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Hysteroscopy

(continued)

How It Feels

If you are given a sedative or a local or regional anesthesia, you may have some cramping during the test. If you have general anesthesia, you may have a tickling, dry throat, slight hoarseness, or a mild sore throat after the test; these symptoms may last several days. Throat lozenges and warm saltwater gargles can help relieve the throat symptoms.

Some women feel dizzy and sick to their stomachs. This is called a vasovagal reaction. This feeling will go away after a few minutes.

You may need to avoid sexual intercourse, using tampons, or playing sports for a while after hysteroscopy. Talk to your doctor about when you can resume normal activities.

Risks

If a fluid is used during the test to help your doctor see the uterine lining clearly, you may absorb some fluid and feel bloated. It may also change the level of sodium in your blood. If gas is used, you have a small risk for an air bubble (air embolism) in a blood vessel, though this is very rare.

A hysteroscopy can cause injury to the uterus or cervix, an infection, or bleeding. In rare cases, the uterus, bladder, or bowel can be punctured during the test, requiring surgical repair. If general anesthesia is used, there is a small risk of problems from the anesthesia.

After the test

Right after the test, you will be taken to a recovery area where nurses will care for and observe you. Usually you will stay in the recovery area for 1 to 4 hours, and then you will be moved to a hospital room or you will go home. In addition to any special instructions from your doctor, your nurse will explain information to help you in your recovery. You will likely go home with a sheet of care instructions and who to call if you have any problems.

It is normal to have a small amount of vaginal bleeding for a day or so after a hysteroscopy. You also may have some mild belly pain if a gas was used during the test. This should go away in 24 hours. You can take acetaminophen (such as Tylenol) to relieve the pain.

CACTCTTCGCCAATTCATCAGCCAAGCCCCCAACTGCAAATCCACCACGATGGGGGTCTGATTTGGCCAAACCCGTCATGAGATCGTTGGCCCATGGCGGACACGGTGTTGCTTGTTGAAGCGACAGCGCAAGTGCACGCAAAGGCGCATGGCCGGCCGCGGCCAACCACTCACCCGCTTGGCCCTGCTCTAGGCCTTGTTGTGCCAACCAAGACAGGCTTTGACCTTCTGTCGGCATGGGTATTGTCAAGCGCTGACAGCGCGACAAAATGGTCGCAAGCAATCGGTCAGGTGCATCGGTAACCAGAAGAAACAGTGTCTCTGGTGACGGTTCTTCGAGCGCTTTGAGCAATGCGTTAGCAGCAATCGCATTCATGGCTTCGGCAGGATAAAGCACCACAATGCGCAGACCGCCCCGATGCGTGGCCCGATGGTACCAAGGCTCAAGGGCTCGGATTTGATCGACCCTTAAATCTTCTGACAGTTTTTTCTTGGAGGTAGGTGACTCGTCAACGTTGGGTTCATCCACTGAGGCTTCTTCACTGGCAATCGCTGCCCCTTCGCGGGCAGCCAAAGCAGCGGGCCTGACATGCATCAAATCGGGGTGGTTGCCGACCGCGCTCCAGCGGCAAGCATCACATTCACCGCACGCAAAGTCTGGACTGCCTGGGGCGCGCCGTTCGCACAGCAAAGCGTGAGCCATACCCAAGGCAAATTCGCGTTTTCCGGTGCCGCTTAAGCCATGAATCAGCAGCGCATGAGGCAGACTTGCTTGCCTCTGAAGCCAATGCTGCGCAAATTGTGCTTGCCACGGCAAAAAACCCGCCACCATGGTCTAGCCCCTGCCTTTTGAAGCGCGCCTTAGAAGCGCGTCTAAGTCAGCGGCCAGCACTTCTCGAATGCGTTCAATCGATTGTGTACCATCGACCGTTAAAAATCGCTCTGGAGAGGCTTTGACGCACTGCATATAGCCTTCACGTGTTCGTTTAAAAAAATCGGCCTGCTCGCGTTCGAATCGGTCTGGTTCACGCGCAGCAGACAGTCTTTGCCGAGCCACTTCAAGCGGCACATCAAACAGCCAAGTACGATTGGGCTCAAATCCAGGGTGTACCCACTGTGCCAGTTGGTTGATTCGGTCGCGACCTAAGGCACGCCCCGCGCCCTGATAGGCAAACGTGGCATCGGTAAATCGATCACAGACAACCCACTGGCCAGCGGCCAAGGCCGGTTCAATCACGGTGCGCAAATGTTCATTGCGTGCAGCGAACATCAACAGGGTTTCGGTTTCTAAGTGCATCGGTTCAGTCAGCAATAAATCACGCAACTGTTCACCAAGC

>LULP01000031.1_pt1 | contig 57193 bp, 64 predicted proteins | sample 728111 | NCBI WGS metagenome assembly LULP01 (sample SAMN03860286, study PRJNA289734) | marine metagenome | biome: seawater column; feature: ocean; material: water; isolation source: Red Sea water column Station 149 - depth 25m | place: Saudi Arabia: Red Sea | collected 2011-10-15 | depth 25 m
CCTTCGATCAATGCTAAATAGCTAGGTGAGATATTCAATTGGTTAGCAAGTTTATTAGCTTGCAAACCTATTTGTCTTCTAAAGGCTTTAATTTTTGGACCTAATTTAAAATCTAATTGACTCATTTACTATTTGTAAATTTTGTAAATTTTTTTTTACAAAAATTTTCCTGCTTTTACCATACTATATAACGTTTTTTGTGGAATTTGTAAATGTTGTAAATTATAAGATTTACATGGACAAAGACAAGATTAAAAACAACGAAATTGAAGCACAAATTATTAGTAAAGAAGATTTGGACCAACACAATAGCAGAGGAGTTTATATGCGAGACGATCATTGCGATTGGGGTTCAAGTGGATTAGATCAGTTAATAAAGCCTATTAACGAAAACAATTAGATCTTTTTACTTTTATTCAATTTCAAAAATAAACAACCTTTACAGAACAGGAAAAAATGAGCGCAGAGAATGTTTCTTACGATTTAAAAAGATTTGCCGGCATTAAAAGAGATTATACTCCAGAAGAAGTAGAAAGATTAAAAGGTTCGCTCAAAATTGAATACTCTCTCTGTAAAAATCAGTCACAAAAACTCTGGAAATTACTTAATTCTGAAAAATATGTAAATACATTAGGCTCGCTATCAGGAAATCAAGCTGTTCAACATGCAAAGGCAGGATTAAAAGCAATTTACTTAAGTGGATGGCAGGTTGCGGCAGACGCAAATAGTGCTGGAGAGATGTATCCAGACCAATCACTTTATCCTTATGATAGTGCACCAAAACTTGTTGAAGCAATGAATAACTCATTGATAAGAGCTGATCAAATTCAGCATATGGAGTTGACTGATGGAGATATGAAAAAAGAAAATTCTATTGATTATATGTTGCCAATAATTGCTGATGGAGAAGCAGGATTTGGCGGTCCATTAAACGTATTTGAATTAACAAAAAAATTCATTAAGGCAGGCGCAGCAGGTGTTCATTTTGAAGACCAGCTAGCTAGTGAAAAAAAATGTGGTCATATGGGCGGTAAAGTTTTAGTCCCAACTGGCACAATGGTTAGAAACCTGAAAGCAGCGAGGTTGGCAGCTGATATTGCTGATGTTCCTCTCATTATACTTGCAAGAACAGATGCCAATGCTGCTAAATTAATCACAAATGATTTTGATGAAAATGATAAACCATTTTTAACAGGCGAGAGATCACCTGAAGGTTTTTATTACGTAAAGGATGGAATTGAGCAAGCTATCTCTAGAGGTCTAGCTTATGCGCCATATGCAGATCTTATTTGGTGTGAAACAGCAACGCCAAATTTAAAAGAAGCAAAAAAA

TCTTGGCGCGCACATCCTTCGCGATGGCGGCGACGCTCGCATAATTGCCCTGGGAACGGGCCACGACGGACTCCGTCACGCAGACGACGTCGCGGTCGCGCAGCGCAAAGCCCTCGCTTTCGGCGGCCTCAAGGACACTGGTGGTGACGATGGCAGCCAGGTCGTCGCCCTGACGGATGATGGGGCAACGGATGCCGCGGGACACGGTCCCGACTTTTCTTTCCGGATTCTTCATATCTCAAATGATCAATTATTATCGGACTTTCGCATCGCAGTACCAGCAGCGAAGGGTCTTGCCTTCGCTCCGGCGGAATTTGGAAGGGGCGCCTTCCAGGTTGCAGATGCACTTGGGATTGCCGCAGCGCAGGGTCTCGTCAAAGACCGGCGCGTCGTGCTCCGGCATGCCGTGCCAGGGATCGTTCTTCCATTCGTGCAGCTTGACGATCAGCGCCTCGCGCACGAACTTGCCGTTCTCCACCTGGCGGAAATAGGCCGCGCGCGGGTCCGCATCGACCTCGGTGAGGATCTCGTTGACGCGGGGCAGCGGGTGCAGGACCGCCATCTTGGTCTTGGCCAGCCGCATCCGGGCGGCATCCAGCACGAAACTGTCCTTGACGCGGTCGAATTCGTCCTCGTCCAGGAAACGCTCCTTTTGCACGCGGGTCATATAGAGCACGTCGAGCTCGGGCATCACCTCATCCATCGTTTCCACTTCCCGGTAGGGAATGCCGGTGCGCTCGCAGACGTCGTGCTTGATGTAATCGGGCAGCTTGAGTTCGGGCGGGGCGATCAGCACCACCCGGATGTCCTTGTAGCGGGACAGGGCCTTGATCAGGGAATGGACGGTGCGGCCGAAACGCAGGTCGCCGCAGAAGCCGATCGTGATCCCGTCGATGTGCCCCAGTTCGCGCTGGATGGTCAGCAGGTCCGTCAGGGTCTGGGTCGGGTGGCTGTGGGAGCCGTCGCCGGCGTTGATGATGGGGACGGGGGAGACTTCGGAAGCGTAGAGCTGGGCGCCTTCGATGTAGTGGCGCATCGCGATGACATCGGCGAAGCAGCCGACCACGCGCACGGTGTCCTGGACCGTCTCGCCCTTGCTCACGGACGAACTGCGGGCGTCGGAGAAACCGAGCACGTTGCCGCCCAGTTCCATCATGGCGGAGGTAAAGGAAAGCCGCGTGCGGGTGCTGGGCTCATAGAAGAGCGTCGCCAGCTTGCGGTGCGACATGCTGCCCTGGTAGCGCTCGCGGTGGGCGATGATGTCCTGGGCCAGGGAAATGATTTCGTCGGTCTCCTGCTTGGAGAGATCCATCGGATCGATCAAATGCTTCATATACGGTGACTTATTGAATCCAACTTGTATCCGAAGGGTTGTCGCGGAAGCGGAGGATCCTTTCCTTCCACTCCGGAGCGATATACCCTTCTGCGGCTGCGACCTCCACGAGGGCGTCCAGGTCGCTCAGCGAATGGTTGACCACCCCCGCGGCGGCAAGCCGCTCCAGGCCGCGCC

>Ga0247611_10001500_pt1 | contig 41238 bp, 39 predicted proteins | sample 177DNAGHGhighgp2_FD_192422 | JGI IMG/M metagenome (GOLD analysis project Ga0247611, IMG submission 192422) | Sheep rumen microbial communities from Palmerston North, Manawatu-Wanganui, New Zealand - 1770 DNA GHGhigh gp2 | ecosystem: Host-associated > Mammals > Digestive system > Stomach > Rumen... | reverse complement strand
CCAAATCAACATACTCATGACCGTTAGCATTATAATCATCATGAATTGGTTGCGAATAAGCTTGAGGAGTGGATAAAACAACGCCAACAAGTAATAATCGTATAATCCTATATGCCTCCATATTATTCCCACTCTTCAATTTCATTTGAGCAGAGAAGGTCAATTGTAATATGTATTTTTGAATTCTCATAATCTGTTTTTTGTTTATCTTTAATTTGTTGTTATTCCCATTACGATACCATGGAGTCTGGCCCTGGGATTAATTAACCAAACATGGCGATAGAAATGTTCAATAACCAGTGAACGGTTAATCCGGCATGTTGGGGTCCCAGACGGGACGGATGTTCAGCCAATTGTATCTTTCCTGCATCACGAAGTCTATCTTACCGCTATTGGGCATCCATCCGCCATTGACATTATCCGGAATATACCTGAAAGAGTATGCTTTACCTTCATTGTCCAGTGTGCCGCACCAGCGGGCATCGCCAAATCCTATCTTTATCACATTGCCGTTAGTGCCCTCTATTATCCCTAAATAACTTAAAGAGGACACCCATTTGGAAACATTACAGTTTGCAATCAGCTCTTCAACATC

Follow any instructions your doctor gave you. Call your doctor if you have:

  • Heavy vaginal bleeding or discharge (more than a normal menstrual period).
  • A fever.
  • Severe belly or pelvic pain or cramping.
  • Problems urinating.
  • Shortness of breath.
  • Vomiting.

Results

A hysteroscopy is a way for your doctor to look at the lining of your uteruscamera.gif. He or she uses a thin viewing tool called a hysteroscope. Your doctor will talk to you about what he or she sees at the time of the hysteroscopy.

Hysteroscopy
Normal:

The inside of the uterus looks normal in size and shape.

No polyps, fibroids, or other growths are present.

Openings to the fallopian tubes look normal.

Abnormal:

The size or shape of the inside of the uterus does not look normal.

Scar tissue is present in the uterus.

Uterine polyps, fibroids, or other growths are present.

A misplaced intrauterine device (IUD) is found and removed.

The uterine openings to one or both fallopian tubes are closed.

WebMD Medical Reference from Healthwise

Last Updated: October 22, 2012
This information is not intended to replace the advice of a doctor. Healthwise disclaims any liability for the decisions you make based on this information.
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